It’s an urgent problem for an independent operation, hinting at broader challenges facing an industry. The National Restaurant Association has called for sweeping immigration reform, citing an insufficient U.S.-born population to fill jobs. The industry will need to accommodate an expected 14-percent growth in workforce demand over the next decade, says the NRA, a period in which the number of citizens aged 16-24, a major demographic for restaurant employees, shows no sign of growth.  

As immigration hardliners and advocates square off in Congress, many believe a path to citizenship for Dreamers will come saddled with conditions such as a bigger budget to Immigration and Customs Enforcement (ICE), the agency that conducted the 7-11 raids, as they have been tasked with auditing work authorization forms when illegal immigration is suspected.

In the meantime, restaurateurs are waiting.

Bradford Heap is the executive chef and owner of Wild Standard and SALT in Boulder, Colorado. He says Mexican immigrants, which count for roughly 20 percent of his 75 employees and 78 percent of DACA recipients nationwide, have historically played a crucial role in the American economy.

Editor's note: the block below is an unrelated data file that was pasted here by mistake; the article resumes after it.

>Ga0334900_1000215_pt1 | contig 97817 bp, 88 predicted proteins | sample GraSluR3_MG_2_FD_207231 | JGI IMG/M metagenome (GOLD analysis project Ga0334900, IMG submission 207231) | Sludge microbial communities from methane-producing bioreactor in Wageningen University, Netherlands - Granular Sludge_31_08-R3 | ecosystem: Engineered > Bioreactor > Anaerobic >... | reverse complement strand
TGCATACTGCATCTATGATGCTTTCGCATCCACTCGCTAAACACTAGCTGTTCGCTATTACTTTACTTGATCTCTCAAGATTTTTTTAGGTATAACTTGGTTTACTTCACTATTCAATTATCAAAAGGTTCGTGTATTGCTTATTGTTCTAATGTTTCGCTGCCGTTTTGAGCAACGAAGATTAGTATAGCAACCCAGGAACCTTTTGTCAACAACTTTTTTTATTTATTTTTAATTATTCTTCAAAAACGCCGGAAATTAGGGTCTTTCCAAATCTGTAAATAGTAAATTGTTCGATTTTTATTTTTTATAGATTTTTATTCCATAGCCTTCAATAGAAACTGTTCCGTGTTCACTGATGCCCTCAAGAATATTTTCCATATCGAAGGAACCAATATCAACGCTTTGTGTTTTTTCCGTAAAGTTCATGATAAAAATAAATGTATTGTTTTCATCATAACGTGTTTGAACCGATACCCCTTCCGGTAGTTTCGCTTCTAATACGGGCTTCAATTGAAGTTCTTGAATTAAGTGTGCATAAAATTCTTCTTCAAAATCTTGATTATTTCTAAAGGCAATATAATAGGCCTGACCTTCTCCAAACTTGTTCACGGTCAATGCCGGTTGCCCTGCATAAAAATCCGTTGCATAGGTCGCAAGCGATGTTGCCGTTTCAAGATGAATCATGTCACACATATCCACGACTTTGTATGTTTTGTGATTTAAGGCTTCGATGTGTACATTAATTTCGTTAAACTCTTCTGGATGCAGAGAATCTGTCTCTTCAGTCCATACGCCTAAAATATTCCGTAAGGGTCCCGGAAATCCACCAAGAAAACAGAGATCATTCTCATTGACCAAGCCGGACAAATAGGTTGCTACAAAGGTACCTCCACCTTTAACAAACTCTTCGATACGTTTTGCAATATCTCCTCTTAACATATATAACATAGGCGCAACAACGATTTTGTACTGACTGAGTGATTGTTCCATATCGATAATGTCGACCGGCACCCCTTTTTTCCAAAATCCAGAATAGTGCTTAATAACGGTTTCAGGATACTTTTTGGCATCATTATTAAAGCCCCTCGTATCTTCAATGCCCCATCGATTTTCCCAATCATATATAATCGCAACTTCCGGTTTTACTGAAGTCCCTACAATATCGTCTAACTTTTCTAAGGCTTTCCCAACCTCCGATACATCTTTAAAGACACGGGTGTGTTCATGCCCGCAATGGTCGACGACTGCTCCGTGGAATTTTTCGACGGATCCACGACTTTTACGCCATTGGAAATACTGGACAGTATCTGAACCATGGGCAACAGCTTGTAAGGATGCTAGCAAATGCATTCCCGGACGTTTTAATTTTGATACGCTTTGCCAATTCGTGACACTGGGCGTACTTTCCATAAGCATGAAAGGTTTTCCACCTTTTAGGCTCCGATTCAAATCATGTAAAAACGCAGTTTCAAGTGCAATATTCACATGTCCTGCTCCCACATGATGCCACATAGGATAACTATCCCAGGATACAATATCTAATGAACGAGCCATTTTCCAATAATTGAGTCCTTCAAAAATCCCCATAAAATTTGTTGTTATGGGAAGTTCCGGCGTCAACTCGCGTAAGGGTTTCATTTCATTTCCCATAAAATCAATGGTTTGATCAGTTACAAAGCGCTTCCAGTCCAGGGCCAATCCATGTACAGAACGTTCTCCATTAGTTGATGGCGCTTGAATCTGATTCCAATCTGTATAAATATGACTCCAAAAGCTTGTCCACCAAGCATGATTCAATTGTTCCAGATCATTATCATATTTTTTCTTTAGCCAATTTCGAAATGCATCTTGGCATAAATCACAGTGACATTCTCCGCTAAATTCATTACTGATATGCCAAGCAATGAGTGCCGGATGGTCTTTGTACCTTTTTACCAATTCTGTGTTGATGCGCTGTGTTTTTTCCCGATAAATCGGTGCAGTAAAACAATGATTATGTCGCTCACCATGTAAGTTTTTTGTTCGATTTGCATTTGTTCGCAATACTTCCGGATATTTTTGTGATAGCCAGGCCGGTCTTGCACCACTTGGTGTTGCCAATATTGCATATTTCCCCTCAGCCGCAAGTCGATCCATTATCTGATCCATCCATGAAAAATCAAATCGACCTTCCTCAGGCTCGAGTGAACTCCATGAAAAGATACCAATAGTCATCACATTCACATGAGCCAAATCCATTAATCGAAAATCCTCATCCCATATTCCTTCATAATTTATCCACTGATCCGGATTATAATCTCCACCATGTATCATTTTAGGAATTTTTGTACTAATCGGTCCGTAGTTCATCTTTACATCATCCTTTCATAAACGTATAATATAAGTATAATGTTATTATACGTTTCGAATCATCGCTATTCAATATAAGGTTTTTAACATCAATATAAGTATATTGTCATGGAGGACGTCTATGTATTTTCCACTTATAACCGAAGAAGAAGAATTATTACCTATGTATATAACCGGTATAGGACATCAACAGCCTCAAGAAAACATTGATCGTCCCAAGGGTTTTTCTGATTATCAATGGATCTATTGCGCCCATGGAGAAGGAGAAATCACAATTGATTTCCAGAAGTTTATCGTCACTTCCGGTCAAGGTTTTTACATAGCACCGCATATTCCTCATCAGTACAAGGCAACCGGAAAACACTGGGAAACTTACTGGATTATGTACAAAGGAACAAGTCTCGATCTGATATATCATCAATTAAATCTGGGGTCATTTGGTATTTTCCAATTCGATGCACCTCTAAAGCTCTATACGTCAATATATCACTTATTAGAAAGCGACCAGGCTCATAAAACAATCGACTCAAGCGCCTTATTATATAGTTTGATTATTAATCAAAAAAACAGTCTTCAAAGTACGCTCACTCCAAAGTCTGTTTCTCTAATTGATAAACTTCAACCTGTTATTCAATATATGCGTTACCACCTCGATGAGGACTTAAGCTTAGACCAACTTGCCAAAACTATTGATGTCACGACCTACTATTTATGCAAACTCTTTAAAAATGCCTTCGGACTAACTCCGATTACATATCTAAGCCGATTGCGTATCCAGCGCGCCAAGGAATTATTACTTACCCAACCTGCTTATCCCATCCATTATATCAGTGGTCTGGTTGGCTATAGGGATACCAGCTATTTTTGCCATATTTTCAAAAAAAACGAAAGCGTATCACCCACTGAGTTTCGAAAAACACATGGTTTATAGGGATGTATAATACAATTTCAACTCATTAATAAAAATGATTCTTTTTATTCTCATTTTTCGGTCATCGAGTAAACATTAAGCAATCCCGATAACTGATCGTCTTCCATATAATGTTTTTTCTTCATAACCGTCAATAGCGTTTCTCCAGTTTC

“I don’t believe this country would run well without a Mexican labor force,” says Heap. “The Mexican immigrants I employ are among the hardest working people I know, and they’re willing to show up on time and put in the work it takes to get the job done–something white Americans are not always willing to do.”

While all of his employees have permanent work authorization, Heap says, he would like to see amnesty for illegal immigrants currently residing in the country, as well as a merit-based immigration system going forward, deporting only proven criminals.

Boston-based immigration lawyer Susan Cohen, of national law firm Mintz Levin, says such a system aligns with ICE detainment and deportation protocols followed under the Obama administration.

“Under Trump, people are being detained for overstaying visas or crossing the border, which are just civil infractions,” Cohen says. “The detainment centers are overflowing right now.”